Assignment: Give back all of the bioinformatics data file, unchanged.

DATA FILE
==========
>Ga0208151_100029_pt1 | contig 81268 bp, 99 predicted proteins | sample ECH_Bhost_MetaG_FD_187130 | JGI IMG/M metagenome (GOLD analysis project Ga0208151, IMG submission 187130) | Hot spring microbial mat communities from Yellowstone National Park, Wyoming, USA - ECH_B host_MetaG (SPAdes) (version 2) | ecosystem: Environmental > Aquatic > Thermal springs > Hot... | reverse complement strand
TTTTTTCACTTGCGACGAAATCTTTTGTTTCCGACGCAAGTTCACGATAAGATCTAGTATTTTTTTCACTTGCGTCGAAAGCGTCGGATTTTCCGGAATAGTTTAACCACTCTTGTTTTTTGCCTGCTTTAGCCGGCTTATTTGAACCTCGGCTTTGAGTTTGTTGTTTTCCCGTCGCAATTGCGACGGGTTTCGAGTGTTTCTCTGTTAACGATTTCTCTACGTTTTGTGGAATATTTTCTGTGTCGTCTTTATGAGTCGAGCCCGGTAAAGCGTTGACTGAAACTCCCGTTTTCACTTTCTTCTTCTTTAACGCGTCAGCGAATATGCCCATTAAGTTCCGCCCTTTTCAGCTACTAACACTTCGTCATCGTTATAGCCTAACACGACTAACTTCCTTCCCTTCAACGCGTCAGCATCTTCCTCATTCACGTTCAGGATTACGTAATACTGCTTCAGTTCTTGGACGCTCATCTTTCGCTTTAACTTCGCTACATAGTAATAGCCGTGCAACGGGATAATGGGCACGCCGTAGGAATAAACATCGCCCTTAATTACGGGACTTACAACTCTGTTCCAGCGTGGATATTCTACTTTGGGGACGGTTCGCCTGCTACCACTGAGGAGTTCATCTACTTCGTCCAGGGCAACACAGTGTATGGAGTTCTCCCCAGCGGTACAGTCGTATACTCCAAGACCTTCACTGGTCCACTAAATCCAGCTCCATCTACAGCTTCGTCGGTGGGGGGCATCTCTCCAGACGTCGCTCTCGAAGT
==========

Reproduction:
>Ga0208151_100029_pt1 | contig 81268 bp, 99 predicted proteins | sample ECH_Bhost_MetaG_FD_187130 | JGI IMG/M metagenome (GOLD analysis project Ga0208151, IMG submission 187130) | Hot spring microbial mat communities from Yellowstone National Park, Wyoming, USA - ECH_B host_MetaG (SPAdes) (version 2) | ecosystem: Environmental > Aquatic > Thermal springs > Hot... | reverse complement strand
TTTTTTCACTTGCGACGAAATCTTTTGTTTCCGACGCAAGTTCACGATAAGATCTAGTATTTTTTTCACTTGCGTCGAAAGCGTCGGATTTTCCGGAATAGTTTAACCACTCTTGTTTTTTGCCTGCTTTAGCCGGCTTATTTGAACCTCGGCTTTGAGTTTGTTGTTTTCCCGTCGCAATTGCGACGGGTTTCGAGTGTTTCTCTGTTAACGATTTCTCTACGTTTTGTGGAATATTTTCTGTGTCGTCTTTATGAGTCGAGCCCGGTAAAGCGTTGACTGAAACTCCCGTTTTCACTTTCTTCTTCTTTAACGCGTCAGCGAATATGCCCATTAAGTTCCGCCCTTTTCAGCTACTAACACTTCGTCATCGTTATAGCCTAACACGACTAACTTCCTTCCCTTCAACGCGTCAGCATCTTCCTCATTCACGTTCAGGATTACGTAATACTGCTTCAGTTCTTGGACGCTCATCTTTCGCTTTAACTTCGCTACATAGTAATAGCCGTGCAACGGGATAATGGGCACGCCGTAGGAATAAACATCGCCCTTAATTACGGGACTTACAACTCTGTTCCAGCGTGGATATTCTACTTTGGGGACGGTTCGCCTGCTACCACTGAGGAGTTCATCTACTTCGTCCAGGGCAACACAGTGTATGGAGTTCTCCCCAGCGGTACAGTCGTATACTCCAAGACCTTCACTGGTCCACTAAATCCAGCTCCATCTACAGCTTCGTCGGTGGGGGGCATCTCTCCAGACGTCGCTCTCGAAGT